As much as I want to like this show, it just seems… overdone. I feel like they’re trying to hard, and that’s an extra turn off. There were some good moments and nice story set ups, but it didn’t wow me. And a pilot is supposed to wow me, so I will come back next week. Yes, I may be coming back next week, but I don’t have high hopes. I’m waiting on them to prove to me that I’m wrong. I’m charging the problems up to the too long series premiere. I guess I can equate this feeling to when I watch Love That Girl and Let’s Stay Together watching the next episode hoping it will be good, and both of those shows are womp! I’m ready to support, so I hope there’s something to support.


Black History 24/7 #1: Raising Fences

Greetings, thREADERS! I decided that today would be the perfect time to kick off my “Black History Year” movement. As was promised in my previous entry, my pledge is to educate you all weekly with a Black History fact or review of something “Black related.” I’m starting off… with a book.

Raising Fences: A Black Man’s Love Story is the second-best book I’ve ever read. I’m fortunate to where people know I’m a huge bibliophile nerd and often ask me to recommend something to them when they’re looking for a new book to read. I don’t mention Building Fences often because, well, for years, it’s been my little secret. I hold it very dear to me because it’s one that I personally relate to in many ways. Luckily for you, THREADers, I feel I can trust y’all with this “secret.” So I’m sharing it now.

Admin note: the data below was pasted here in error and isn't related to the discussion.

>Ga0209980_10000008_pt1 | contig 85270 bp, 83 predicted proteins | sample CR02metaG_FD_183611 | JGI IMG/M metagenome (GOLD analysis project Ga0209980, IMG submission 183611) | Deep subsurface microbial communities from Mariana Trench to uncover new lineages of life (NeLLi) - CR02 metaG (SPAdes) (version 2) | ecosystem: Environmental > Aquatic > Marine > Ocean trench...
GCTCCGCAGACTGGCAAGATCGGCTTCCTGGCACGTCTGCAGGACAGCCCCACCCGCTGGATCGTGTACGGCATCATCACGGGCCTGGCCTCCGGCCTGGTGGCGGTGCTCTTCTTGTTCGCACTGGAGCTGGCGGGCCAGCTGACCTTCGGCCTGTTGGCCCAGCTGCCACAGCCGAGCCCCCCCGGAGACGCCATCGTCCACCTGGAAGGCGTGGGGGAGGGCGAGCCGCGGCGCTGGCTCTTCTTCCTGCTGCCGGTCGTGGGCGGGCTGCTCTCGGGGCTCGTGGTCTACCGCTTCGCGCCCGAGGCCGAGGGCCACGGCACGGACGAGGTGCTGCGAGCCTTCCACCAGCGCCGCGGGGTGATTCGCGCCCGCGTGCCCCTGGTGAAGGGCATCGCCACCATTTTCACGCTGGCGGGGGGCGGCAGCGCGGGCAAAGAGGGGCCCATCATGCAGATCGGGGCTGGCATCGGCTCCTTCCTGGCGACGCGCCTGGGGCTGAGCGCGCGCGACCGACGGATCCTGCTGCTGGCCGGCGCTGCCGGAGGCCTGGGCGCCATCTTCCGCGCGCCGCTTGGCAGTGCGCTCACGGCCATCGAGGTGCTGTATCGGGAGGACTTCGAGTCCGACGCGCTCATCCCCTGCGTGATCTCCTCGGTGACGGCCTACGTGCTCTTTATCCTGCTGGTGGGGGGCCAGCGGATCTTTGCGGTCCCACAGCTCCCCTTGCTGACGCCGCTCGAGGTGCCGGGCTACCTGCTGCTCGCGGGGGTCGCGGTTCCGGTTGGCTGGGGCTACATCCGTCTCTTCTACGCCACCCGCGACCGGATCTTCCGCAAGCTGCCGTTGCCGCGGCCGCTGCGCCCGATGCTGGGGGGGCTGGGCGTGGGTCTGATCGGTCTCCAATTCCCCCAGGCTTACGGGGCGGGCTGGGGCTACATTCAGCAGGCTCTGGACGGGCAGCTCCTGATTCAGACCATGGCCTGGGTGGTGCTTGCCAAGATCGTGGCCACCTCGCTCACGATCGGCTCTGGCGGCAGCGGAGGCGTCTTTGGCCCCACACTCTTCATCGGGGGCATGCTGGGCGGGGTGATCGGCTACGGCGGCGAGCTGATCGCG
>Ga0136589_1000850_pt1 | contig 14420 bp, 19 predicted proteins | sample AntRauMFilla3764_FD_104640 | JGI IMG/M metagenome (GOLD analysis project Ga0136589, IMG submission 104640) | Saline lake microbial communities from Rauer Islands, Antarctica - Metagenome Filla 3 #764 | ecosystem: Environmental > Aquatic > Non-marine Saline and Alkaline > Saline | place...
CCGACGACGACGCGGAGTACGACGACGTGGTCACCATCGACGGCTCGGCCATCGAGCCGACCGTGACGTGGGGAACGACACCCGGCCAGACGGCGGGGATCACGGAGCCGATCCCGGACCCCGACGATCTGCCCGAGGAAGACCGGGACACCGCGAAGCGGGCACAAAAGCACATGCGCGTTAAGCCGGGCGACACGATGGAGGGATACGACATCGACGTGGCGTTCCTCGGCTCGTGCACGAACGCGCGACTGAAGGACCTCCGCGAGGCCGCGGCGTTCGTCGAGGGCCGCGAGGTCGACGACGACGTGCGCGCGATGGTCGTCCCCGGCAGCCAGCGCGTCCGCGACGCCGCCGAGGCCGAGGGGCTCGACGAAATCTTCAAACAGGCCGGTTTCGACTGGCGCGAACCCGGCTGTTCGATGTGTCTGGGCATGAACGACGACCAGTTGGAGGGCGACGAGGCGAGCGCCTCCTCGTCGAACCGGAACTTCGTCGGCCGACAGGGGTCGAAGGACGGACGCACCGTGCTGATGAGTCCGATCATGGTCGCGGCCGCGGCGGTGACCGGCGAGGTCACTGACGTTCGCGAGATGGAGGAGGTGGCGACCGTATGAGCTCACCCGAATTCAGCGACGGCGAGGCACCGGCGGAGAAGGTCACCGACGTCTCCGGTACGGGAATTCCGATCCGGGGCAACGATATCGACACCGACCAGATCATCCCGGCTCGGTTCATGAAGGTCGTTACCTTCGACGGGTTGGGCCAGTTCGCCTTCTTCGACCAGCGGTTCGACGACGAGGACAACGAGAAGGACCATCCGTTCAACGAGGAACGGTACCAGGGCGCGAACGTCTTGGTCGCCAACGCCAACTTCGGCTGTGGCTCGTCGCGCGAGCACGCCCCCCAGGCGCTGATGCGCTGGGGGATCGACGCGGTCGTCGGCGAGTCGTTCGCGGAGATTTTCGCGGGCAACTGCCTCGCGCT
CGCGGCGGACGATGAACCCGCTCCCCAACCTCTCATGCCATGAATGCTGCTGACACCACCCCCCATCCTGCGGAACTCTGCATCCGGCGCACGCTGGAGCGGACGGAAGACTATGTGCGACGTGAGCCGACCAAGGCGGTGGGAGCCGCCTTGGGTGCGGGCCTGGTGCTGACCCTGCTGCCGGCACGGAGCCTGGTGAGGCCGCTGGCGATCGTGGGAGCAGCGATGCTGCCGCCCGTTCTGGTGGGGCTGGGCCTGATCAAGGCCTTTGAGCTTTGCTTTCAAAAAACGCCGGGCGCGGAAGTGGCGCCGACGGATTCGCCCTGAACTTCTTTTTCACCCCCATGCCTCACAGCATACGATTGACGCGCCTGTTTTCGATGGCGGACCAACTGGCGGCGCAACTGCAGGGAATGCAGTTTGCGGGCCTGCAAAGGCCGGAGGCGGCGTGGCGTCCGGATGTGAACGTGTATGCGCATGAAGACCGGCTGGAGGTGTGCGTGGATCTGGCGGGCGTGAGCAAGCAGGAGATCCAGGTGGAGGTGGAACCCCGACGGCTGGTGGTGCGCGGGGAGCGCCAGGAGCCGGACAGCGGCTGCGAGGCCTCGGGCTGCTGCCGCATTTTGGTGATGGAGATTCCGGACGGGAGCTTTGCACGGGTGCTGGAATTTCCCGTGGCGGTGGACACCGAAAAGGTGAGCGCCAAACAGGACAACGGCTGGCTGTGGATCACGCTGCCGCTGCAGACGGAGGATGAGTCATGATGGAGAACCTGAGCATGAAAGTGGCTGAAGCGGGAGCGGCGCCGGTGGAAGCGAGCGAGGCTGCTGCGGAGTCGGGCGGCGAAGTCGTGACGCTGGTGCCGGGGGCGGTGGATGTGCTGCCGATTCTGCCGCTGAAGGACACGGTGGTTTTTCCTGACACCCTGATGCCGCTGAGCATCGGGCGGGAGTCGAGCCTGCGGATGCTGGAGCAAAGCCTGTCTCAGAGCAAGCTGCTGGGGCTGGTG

Raising Fences is an autobiography written by Michael Datcher, a journalist and spoken-word poet from Los Angeles. With writers like Teri Woods and Vickie Stringer finding their works being deemed too raw for mainstream (when, quite honestly, Donald Goines and Robert “Iceberg Slim” Beck published similar stories decades earlier) and thusly starting up their own “strictly hood fiction” publishing companies that quickly gained a following; and writers like Eric Jerome Dickey, Bebe Moore Campbell, and Omar Tyree firmly staking their claim on national book lists, it was easy for someone lesser known to slip through the cracks in 2001 (though The Today Show Book Club took notice). Datcher’s story is very different from these authors’ works. It doesn’t drip sex or violence, or overindulge in profanity. Its male protagonist isn’t cocky and doesn’t boast about his sexual prowess. Its male protagonist is Datcher himself, a man trying to find love and a better definition of himself that exists outside of the fact that he was brought up without a father.